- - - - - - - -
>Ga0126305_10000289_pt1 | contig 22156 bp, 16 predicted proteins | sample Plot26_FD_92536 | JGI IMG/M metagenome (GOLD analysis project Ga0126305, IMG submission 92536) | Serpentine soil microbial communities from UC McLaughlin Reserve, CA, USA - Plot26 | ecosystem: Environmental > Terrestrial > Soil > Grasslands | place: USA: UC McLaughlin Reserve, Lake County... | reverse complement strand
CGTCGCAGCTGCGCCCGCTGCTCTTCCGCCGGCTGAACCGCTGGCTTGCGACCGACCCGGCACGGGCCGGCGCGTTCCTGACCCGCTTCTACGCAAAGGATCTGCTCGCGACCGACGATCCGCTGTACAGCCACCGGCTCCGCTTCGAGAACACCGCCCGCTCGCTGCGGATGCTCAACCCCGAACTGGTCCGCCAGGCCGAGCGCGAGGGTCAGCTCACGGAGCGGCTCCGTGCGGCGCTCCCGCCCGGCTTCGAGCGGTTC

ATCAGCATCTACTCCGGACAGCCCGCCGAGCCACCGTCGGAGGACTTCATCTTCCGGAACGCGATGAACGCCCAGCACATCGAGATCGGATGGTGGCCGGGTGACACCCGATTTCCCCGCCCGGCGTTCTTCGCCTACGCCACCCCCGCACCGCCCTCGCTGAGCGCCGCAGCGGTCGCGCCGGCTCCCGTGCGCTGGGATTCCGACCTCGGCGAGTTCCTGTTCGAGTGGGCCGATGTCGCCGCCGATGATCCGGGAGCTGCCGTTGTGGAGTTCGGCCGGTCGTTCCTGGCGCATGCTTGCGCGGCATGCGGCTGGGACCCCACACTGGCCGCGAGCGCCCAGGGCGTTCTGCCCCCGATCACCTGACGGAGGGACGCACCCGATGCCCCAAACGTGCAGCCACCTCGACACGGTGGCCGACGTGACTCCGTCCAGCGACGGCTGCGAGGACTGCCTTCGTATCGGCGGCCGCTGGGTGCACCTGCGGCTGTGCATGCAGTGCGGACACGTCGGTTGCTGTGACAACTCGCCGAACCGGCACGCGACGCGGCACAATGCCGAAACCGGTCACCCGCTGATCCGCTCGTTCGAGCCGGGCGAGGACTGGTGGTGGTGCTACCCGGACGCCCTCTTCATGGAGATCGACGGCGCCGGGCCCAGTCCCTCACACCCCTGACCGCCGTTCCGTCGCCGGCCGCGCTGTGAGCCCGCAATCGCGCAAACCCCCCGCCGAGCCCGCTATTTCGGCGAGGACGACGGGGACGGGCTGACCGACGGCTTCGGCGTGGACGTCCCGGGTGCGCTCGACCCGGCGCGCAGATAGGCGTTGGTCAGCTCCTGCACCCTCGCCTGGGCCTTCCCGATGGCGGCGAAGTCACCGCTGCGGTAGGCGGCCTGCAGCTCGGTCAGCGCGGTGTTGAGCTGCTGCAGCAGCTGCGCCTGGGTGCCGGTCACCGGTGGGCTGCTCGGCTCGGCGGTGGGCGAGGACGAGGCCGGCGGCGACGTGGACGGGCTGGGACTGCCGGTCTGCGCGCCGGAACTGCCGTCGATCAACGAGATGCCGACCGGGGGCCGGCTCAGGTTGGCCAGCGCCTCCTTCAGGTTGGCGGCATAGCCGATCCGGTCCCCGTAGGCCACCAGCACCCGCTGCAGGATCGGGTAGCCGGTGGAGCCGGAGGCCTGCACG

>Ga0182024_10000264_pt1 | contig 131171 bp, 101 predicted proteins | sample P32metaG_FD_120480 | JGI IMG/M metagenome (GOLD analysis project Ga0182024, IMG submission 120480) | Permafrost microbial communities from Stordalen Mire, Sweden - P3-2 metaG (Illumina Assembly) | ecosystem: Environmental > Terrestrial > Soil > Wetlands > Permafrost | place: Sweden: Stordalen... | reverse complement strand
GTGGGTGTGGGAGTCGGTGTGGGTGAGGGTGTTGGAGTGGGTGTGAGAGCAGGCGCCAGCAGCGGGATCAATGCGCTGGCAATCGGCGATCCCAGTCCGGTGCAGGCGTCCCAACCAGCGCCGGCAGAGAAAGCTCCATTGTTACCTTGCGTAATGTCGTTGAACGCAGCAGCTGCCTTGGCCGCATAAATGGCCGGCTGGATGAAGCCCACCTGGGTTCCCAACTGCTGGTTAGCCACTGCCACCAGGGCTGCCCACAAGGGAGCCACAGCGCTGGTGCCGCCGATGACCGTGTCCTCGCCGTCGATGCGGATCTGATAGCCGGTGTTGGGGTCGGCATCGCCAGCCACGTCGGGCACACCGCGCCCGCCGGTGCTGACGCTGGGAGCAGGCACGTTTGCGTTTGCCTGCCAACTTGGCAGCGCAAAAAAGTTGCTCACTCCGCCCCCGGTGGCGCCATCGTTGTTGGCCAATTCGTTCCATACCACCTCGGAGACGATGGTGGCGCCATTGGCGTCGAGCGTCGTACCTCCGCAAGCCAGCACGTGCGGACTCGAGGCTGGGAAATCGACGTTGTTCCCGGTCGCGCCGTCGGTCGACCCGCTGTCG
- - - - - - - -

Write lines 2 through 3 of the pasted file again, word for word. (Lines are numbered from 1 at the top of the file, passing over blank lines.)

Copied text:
CGTCGCAGCTGCGCCCGCTGCTCTTCCGCCGGCTGAACCGCTGGCTTGCGACCGACCCGGCACGGGCCGGCGCGTTCCTGACCCGCTTCTACGCAAAGGATCTGCTCGCGACCGACGATCCGCTGTACAGCCACCGGCTCCGCTTCGAGAACACCGCCCGCTCGCTGCGGATGCTCAACCCCGAACTGGTCCGCCAGGCCGAGCGCGAGGGTCAGCTCACGGAGCGGCTCCGTGCGGCGCTCCCGCCCGGCTTCGAGCGGTTC

ATCAGCATCTACTCCGGACAGCCCGCCGAGCCACCGTCGGAGGACTTCATCTTCCGGAACGCGATGAACGCCCAGCACATCGAGATCGGATGGTGGCCGGGTGACACCCGATTTCCCCGCCCGGCGTTCTTCGCCTACGCCACCCCCGCACCGCCCTCGCTGAGCGCCGCAGCGGTCGCGCCGGCTCCCGTGCGCTGGGATTCCGACCTCGGCGAGTTCCTGTTCGAGTGGGCCGATGTCGCCGCCGATGATCCGGGAGCTGCCGTTGTGGAGTTCGGCCGGTCGTTCCTGGCGCATGCTTGCGCGGCATGCGGCTGGGACCCCACACTGGCCGCGAGCGCCCAGGGCGTTCTGCCCCCGATCACCTGACGGAGGGACGCACCCGATGCCCCAAACGTGCAGCCACCTCGACACGGTGGCCGACGTGACTCCGTCCAGCGACGGCTGCGAGGACTGCCTTCGTATCGGCGGCCGCTGGGTGCACCTGCGGCTGTGCATGCAGTGCGGACACGTCGGTTGCTGTGACAACTCGCCGAACCGGCACGCGACGCGGCACAATGCCGAAACCGGTCACCCGCTGATCCGCTCGTTCGAGCCGGGCGAGGACTGGTGGTGGTGCTACCCGGACGCCCTCTTCATGGAGATCGACGGCGCCGGGCCCAGTCCCTCACACCCCTGACCGCCGTTCCGTCGCCGGCCGCGCTGTGAGCCCGCAATCGCGCAAACCCCCCGCCGAGCCCGCTATTTCGGCGAGGACGACGGGGACGGGCTGACCGACGGCTTCGGCGTGGACGTCCCGGGTGCGCTCGACCCGGCGCGCAGATAGGCGTTGGTCAGCTCCTGCACCCTCGCCTGGGCCTTCCCGATGGCGGCGAAGTCACCGCTGCGGTAGGCGGCCTGCAGCTCGGTCAGCGCGGTGTTGAGCTGCTGCAGCAGCTGCGCCTGGGTGCCGGTCACCGGTGGGCTGCTCGGCTCGGCGGTGGGCGAGGACGAGGCCGGCGGCGACGTGGACGGGCTGGGACTGCCGGTCTGCGCGCCGGAACTGCCGTCGATCAACGAGATGCCGACCGGGGGCCGGCTCAGGTTGGCCAGCGCCTCCTTCAGGTTGGCGGCATAGCCGATCCGGTCCCCGTAGGCCACCAGCACCCGCTGCAGGATCGGGTAGCCGGTGGAGCCGGAGGCCTGCACG